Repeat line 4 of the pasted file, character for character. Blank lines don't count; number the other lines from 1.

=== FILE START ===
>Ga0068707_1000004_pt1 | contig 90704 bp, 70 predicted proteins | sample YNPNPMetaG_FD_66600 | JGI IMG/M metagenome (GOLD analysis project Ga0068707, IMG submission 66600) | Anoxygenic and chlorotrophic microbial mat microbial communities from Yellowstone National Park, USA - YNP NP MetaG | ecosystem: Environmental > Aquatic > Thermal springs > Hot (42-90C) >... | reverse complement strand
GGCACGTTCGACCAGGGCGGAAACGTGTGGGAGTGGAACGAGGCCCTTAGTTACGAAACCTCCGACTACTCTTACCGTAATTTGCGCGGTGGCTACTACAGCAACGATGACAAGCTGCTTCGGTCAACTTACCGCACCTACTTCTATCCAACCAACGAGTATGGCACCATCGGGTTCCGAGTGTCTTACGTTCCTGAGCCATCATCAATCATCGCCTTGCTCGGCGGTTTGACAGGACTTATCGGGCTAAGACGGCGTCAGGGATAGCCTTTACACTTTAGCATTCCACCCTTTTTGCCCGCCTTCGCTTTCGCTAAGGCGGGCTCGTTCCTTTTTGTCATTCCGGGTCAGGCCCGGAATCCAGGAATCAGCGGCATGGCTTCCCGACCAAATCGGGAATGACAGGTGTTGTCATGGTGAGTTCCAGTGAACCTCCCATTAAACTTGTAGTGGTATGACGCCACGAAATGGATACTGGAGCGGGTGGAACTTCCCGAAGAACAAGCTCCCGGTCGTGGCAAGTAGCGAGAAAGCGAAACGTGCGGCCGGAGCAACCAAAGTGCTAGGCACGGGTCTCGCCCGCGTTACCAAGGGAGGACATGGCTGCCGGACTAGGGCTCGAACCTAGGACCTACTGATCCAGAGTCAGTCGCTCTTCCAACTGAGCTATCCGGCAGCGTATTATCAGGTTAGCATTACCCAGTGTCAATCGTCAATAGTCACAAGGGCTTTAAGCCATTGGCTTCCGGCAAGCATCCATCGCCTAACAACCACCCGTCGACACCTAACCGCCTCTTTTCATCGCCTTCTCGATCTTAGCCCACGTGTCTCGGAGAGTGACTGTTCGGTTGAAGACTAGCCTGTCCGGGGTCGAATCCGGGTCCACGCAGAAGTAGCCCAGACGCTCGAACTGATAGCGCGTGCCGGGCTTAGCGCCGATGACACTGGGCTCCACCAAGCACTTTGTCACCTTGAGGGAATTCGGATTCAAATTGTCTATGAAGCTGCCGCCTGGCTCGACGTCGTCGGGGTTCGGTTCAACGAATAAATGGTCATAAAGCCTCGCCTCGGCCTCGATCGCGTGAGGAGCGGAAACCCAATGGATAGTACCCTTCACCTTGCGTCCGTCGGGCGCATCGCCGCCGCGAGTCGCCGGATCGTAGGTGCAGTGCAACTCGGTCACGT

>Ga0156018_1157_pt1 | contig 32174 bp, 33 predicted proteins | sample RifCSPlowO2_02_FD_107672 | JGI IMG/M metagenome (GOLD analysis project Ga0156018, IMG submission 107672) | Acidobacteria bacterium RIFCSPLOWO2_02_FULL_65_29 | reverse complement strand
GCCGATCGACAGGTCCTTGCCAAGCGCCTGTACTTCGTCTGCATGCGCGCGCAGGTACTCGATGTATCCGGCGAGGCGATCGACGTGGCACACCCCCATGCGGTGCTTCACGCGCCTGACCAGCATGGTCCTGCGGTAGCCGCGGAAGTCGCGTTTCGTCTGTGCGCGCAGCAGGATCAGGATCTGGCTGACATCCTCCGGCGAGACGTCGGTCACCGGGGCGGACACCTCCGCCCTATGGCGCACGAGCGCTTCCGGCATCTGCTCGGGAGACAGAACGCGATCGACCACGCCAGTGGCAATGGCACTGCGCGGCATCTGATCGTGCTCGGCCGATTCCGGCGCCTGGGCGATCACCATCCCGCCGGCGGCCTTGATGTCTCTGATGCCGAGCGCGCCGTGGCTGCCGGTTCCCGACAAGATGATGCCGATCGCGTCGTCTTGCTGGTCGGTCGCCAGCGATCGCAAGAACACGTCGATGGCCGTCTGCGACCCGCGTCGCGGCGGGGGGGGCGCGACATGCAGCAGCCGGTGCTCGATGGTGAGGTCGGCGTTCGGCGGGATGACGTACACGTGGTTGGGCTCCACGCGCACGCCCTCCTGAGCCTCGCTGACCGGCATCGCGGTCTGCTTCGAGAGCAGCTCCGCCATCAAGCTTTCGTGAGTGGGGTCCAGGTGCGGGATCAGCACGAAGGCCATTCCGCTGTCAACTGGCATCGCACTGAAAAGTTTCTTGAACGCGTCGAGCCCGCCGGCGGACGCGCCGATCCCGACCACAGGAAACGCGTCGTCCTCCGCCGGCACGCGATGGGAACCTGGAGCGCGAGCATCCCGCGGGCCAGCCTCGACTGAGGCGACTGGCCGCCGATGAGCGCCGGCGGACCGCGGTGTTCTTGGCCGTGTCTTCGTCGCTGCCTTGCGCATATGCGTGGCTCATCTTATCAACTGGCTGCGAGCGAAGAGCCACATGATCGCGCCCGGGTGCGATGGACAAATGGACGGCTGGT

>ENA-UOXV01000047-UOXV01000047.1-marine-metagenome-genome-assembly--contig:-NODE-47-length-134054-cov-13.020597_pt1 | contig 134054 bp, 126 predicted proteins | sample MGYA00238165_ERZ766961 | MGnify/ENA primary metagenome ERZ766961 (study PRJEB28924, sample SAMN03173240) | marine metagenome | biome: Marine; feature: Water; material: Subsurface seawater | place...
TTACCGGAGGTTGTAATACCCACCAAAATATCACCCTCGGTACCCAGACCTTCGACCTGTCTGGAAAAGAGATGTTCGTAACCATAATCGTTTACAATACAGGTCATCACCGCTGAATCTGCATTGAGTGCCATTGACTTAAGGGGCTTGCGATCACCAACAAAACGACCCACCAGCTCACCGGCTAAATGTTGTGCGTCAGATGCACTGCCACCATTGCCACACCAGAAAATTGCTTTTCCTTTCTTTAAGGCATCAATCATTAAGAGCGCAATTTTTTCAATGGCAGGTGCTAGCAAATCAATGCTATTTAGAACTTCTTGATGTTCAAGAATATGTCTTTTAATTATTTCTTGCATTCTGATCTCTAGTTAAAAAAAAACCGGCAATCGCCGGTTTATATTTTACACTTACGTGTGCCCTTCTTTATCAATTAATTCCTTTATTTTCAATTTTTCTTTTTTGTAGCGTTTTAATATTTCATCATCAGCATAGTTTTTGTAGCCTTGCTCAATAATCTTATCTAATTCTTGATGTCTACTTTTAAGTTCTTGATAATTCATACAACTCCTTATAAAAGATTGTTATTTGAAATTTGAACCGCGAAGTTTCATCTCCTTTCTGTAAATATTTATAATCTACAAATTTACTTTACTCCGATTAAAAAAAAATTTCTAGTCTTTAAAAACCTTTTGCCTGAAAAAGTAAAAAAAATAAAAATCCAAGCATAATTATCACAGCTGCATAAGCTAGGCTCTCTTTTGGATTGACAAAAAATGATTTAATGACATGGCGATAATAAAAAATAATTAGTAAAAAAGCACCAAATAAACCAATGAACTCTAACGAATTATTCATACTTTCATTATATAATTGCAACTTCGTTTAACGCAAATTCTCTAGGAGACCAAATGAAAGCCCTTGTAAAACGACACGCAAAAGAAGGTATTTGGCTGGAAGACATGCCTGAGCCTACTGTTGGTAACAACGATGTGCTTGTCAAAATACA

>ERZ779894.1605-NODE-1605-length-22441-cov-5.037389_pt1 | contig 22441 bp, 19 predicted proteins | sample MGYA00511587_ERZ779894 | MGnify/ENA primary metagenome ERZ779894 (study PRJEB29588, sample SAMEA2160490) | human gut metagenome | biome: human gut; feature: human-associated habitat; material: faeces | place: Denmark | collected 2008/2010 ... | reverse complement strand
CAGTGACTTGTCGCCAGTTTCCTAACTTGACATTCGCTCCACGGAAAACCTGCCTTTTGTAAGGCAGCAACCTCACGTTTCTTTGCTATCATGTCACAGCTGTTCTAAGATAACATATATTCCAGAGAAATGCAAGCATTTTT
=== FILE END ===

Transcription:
GCCGATCGACAGGTCCTTGCCAAGCGCCTGTACTTCGTCTGCATGCGCGCGCAGGTACTCGATGTATCCGGCGAGGCGATCGACGTGGCACACCCCCATGCGGTGCTTCACGCGCCTGACCAGCATGGTCCTGCGGTAGCCGCGGAAGTCGCGTTTCGTCTGTGCGCGCAGCAGGATCAGGATCTGGCTGACATCCTCCGGCGAGACGTCGGTCACCGGGGCGGACACCTCCGCCCTATGGCGCACGAGCGCTTCCGGCATCTGCTCGGGAGACAGAACGCGATCGACCACGCCAGTGGCAATGGCACTGCGCGGCATCTGATCGTGCTCGGCCGATTCCGGCGCCTGGGCGATCACCATCCCGCCGGCGGCCTTGATGTCTCTGATGCCGAGCGCGCCGTGGCTGCCGGTTCCCGACAAGATGATGCCGATCGCGTCGTCTTGCTGGTCGGTCGCCAGCGATCGCAAGAACACGTCGATGGCCGTCTGCGACCCGCGTCGCGGCGGGGGGGGCGCGACATGCAGCAGCCGGTGCTCGATGGTGAGGTCGGCGTTCGGCGGGATGACGTACACGTGGTTGGGCTCCACGCGCACGCCCTCCTGAGCCTCGCTGACCGGCATCGCGGTCTGCTTCGAGAGCAGCTCCGCCATCAAGCTTTCGTGAGTGGGGTCCAGGTGCGGGATCAGCACGAAGGCCATTCCGCTGTCAACTGGCATCGCACTGAAAAGTTTCTTGAACGCGTCGAGCCCGCCGGCGGACGCGCCGATCCCGACCACAGGAAACGCGTCGTCCTCCGCCGGCACGCGATGGGAACCTGGAGCGCGAGCATCCCGCGGGCCAGCCTCGACTGAGGCGACTGGCCGCCGATGAGCGCCGGCGGACCGCGGTGTTCTTGGCCGTGTCTTCGTCGCTGCCTTGCGCATATGCGTGGCTCATCTTATCAACTGGCTGCGAGCGAAGAGCCACATGATCGCGCCCGGGTGCGATGGACAAATGGACGGCTGGT